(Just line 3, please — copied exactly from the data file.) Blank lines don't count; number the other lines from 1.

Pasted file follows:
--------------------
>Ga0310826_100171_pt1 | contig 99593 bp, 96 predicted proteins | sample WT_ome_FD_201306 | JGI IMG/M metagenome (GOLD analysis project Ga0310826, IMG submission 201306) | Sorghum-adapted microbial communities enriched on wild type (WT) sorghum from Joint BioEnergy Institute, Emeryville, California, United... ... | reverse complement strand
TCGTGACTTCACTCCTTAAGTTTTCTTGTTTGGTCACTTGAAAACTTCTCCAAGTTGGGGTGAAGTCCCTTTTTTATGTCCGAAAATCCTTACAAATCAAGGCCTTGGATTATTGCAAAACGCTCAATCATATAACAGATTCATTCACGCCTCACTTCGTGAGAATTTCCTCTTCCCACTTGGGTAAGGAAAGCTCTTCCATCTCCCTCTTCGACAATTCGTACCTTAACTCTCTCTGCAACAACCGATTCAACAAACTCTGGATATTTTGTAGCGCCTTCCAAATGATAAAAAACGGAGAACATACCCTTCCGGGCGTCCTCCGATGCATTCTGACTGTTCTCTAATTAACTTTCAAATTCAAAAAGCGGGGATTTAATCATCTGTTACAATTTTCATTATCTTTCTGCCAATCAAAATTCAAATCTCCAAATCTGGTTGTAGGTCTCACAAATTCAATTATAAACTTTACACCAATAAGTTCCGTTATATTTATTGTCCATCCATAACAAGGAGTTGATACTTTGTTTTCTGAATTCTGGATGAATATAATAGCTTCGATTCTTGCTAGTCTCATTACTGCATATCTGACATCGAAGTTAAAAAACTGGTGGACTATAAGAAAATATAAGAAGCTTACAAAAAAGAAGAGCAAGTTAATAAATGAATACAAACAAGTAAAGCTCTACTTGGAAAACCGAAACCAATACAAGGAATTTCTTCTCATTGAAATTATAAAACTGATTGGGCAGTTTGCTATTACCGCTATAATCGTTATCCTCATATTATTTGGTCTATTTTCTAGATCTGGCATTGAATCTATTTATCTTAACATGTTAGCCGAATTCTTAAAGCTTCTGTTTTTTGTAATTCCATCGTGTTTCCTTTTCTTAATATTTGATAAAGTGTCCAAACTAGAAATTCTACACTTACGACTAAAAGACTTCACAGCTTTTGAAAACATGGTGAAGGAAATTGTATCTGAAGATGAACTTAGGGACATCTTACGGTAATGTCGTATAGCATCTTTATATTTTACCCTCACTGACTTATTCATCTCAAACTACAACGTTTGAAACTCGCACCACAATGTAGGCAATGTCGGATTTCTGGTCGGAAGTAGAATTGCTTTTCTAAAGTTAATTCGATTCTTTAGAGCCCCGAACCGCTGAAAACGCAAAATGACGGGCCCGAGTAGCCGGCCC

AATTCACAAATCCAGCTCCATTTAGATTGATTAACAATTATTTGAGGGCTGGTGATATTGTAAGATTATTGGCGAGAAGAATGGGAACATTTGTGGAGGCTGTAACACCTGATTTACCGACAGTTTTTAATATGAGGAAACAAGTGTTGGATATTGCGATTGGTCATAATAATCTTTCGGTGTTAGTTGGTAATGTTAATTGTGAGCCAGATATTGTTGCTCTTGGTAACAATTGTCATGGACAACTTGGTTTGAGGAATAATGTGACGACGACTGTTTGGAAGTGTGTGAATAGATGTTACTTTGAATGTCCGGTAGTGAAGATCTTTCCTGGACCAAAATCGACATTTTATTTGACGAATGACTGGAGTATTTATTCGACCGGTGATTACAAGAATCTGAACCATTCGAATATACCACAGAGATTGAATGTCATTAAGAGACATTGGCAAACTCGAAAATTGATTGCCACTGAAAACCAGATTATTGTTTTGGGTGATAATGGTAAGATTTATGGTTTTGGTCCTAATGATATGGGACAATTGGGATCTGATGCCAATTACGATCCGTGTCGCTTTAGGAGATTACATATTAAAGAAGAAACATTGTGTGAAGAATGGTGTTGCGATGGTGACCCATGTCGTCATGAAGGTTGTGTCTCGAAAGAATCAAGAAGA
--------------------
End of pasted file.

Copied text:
AATTCACAAATCCAGCTCCATTTAGATTGATTAACAATTATTTGAGGGCTGGTGATATTGTAAGATTATTGGCGAGAAGAATGGGAACATTTGTGGAGGCTGTAACACCTGATTTACCGACAGTTTTTAATATGAGGAAACAAGTGTTGGATATTGCGATTGGTCATAATAATCTTTCGGTGTTAGTTGGTAATGTTAATTGTGAGCCAGATATTGTTGCTCTTGGTAACAATTGTCATGGACAACTTGGTTTGAGGAATAATGTGACGACGACTGTTTGGAAGTGTGTGAATAGATGTTACTTTGAATGTCCGGTAGTGAAGATCTTTCCTGGACCAAAATCGACATTTTATTTGACGAATGACTGGAGTATTTATTCGACCGGTGATTACAAGAATCTGAACCATTCGAATATACCACAGAGATTGAATGTCATTAAGAGACATTGGCAAACTCGAAAATTGATTGCCACTGAAAACCAGATTATTGTTTTGGGTGATAATGGTAAGATTTATGGTTTTGGTCCTAATGATATGGGACAATTGGGATCTGATGCCAATTACGATCCGTGTCGCTTTAGGAGATTACATATTAAAGAAGAAACATTGTGTGAAGAATGGTGTTGCGATGGTGACCCATGTCGTCATGAAGGTTGTGTCTCGAAAGAATCAAGAAGA